This also might be what’s prevented prices from decreasing in a city that was struggling with joblessness even before the pandemic triggered lockdowns across the country starting about nearly one year ago. If people are selling homes because the homes are priced properly, then there’s reason for optimism and Calgary real estate experts say this is currently the same situation for the most part.

It’s also true, however, that more than a few homeowners are selling their houses for less than they paid for them, and especially if they bought them before 2014. Homes can be found for under $600,000-700,000, but it’s about listings and supply keeping the market relatively balanced. That’s the work of interest rates for the most part.

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Huge Surge in Condo Sales for Toronto Over First 2 Weeks of 2021

Published January 25, 2021 by Real Estate Leads

A few weeks ago we read a very interesting article that stated how smaller nuclear families are coming to terms with the fact that living in a popular major metro area in Canada is going to mean not living in a detached home, unless they experience major income increases or have some sort of windfall of good fortune like a lottery win. The high prices for real estate in popular regions like Vancouver and Toronto is something one just has to accept if you’re going to choose to live there.

But this article talked about how people are adapting to that challenge, and even finding ways to make it work with children living in the home too. Some of these people will be able to move into a more spacious home in the future, but many will be living in a condominium or something similar for the entirety of time they live in these cities. And that’s alright!

We’ve seen how the real estate markets in any city in Canada has been able to weather the economic storm of the last near year, and that’s good news for anyone who’s livelihood is related to the business. It remains as competitive a business as ever, though, and that’s why our online real estate lead generation system here at Real Estate Leads is so highly recommended for realtors who are looking for something of a leg up on their competition in the business.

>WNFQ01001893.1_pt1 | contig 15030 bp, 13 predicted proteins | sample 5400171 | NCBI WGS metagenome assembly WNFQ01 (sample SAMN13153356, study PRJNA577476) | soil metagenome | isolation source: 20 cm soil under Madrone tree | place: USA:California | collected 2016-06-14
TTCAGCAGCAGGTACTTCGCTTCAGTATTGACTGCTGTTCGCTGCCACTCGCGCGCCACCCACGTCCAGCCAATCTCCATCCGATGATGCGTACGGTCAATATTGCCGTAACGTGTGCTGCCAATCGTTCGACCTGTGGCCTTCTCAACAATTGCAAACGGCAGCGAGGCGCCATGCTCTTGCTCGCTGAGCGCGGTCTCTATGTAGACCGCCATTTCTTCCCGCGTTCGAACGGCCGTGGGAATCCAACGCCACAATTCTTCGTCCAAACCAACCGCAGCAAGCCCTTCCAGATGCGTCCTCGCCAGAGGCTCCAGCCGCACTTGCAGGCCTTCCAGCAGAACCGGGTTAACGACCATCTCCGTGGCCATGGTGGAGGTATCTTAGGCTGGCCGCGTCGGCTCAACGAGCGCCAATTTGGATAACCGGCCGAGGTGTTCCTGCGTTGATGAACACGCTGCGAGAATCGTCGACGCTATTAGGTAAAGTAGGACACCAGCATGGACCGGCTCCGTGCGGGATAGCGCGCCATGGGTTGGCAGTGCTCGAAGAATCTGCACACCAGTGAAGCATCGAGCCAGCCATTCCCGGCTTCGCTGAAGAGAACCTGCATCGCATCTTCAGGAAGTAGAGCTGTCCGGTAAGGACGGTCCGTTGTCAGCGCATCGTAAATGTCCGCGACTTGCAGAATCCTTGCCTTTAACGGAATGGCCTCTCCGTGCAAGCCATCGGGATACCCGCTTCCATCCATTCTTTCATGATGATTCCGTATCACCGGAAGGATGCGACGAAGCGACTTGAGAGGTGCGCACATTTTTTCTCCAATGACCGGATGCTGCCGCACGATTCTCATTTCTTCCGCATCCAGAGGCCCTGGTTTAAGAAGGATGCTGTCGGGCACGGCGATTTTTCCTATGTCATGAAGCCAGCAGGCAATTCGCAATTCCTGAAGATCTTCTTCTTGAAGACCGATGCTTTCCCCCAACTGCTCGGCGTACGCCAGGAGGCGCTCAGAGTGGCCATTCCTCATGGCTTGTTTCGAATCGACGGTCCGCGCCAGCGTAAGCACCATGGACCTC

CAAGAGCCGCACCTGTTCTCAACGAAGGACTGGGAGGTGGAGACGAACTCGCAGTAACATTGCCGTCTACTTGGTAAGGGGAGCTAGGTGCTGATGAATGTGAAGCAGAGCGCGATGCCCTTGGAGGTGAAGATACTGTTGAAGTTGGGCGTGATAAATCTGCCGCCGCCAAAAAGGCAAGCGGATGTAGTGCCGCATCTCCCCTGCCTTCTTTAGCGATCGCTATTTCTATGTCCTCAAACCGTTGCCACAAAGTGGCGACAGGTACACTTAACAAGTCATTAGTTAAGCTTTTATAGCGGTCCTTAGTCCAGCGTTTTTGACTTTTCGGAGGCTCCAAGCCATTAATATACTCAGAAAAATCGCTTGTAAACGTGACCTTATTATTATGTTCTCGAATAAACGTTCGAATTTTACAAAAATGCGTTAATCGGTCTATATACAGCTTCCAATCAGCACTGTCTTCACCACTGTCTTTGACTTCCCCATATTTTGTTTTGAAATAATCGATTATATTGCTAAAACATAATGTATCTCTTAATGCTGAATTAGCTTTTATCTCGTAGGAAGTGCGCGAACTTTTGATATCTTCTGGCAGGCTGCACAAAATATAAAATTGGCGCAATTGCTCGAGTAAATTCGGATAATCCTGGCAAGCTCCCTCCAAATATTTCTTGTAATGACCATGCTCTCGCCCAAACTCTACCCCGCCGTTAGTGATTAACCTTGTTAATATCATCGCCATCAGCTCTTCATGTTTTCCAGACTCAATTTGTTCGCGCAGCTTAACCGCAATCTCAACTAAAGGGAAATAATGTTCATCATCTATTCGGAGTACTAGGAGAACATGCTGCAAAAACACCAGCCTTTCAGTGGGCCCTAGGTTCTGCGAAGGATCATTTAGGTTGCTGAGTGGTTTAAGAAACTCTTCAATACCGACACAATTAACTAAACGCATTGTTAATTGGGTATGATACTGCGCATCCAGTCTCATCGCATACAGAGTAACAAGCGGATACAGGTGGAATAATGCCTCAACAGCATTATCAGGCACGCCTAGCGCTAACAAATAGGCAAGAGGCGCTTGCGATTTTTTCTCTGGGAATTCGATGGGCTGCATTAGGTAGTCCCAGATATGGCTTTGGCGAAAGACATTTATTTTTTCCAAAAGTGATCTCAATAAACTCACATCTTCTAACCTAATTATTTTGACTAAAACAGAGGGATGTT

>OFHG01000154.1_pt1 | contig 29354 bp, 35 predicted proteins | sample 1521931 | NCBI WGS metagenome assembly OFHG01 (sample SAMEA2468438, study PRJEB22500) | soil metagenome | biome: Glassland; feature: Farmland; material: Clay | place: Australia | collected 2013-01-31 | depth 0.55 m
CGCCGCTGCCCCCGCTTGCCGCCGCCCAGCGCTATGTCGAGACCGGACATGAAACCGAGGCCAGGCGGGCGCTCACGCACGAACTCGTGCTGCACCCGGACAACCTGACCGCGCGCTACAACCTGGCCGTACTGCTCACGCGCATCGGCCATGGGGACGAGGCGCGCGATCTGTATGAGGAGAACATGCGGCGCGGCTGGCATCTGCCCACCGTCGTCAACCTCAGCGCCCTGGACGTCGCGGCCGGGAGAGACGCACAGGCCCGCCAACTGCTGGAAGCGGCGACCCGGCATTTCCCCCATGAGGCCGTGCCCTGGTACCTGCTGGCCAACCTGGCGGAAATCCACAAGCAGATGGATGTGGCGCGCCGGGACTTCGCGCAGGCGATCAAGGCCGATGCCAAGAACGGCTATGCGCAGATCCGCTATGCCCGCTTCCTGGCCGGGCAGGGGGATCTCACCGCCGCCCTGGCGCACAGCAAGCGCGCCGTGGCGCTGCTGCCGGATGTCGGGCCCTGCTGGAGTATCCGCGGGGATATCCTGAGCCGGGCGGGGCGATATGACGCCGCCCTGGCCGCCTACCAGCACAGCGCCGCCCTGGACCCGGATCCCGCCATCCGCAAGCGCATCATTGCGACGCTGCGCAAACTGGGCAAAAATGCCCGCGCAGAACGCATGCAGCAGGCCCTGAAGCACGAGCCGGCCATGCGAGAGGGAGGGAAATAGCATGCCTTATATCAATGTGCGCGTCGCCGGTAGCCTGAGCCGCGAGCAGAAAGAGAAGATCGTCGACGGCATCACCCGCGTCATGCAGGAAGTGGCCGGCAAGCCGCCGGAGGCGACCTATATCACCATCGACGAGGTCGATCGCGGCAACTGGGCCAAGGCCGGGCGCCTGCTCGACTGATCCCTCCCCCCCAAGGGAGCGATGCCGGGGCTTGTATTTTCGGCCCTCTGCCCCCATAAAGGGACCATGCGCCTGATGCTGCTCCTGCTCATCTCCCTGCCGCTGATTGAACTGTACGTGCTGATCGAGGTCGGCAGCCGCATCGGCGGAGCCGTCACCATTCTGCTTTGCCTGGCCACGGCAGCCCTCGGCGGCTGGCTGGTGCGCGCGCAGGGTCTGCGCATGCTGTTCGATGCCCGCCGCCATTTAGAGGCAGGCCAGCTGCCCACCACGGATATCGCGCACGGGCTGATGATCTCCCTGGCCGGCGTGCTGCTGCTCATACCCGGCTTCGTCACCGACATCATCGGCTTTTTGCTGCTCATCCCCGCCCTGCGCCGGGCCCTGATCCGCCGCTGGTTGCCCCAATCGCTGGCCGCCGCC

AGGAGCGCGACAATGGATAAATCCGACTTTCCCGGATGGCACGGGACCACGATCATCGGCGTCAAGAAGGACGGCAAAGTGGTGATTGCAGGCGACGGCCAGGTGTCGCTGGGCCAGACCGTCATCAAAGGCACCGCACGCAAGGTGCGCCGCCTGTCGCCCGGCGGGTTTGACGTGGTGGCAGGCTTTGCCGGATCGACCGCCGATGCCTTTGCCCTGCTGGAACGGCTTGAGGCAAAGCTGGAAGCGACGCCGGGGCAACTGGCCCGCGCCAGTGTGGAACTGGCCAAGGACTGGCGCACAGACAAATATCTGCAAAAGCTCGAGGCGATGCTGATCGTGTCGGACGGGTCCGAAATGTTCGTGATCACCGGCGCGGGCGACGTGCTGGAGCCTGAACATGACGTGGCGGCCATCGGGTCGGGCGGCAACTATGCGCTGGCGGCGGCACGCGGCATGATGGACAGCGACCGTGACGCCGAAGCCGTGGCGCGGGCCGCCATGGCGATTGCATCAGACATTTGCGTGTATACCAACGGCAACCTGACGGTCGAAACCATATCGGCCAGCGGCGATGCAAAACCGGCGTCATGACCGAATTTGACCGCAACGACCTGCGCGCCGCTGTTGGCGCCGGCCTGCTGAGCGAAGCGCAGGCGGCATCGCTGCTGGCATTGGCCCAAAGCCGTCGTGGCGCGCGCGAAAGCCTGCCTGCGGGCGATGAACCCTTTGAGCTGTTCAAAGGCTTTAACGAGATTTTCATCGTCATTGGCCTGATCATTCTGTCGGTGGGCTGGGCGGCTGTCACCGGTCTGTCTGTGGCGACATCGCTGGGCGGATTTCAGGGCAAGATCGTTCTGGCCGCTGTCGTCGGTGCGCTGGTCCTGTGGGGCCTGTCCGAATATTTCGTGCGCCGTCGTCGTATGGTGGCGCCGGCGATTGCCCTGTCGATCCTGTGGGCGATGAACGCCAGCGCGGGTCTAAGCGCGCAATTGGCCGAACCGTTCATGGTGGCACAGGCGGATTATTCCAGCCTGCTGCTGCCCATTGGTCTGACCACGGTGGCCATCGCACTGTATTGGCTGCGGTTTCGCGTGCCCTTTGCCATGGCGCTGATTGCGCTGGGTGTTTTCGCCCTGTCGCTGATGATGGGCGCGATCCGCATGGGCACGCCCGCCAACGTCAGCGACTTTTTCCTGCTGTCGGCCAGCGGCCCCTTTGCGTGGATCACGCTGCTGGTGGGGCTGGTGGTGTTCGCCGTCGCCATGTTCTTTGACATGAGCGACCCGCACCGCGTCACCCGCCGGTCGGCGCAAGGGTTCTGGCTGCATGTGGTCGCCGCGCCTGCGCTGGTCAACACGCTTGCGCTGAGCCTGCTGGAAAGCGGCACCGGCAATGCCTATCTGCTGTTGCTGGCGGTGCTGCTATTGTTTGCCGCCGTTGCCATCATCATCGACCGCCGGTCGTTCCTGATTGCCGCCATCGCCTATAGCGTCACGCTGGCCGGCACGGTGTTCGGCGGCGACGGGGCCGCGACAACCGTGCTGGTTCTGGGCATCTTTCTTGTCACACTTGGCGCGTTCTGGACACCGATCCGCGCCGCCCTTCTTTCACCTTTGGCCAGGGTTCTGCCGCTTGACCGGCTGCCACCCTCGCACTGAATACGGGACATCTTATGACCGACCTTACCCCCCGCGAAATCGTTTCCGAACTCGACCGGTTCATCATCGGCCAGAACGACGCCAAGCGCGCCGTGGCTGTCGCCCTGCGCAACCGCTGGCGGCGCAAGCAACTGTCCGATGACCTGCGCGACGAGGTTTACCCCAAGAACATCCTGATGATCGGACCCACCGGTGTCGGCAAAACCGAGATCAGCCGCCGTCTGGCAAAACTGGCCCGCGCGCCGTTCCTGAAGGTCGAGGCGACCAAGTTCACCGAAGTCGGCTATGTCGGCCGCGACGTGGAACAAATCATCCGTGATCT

And as you might expect, there’s always a whole lot more of it if you’re in real estate in a major metro area that’s also categorized as a ‘desirable city’.

But enough about that. We’re in the business of good news when it comes to real estate in Canada, and the following definitely qualifies as good news.

Up 90%

Condo sales in the GTA (Greater Toronto Area) surged 90% year-over-year on the MLS for the first 2 weeks of January. Further, condo listings are up 66% over last year, and there is strong demand for condos in the downtown area of Toronto. All of this builds on the fact that for the second half of 2020 the condo market was fairly sluggish. That was evidenced in prices in the downtown core dipping about 10%. Some investors saw this as an opportunity, but the overall tone was one of trepidation and concerns about prices declining too much and threatening the health of the local real estate market.

All of this was then countered by real changes that actually began early last month, in December of 2021. Condo sales for that month increased by 75.9% year-over-year for the City of Toronto. There may well be all sorts of reasons for why buyers returned to buying condos in Toronto, but all of that likely doesn’t mean much here or to anyone who might be a prospective home buyer (and client as it were).

The fact of the matter is condos are selling well in metro Toronto right now, and that’s good news for realtors in the city and the condo owners who are pleased to see an appreciation of value that’s occurred for their small home in the sky.

Low Rates Meeting Soft Prices

So here we are now with the downtown Toronto condo submarket picking up from where December left off, with many buyers taking advantage of low interest rates and soft condo prices to become new homeowners. What’s also interesting is that market research surveys are indicating that the majority of these buyers are not investors, and rather are buying the condo as a primary residence for themselves.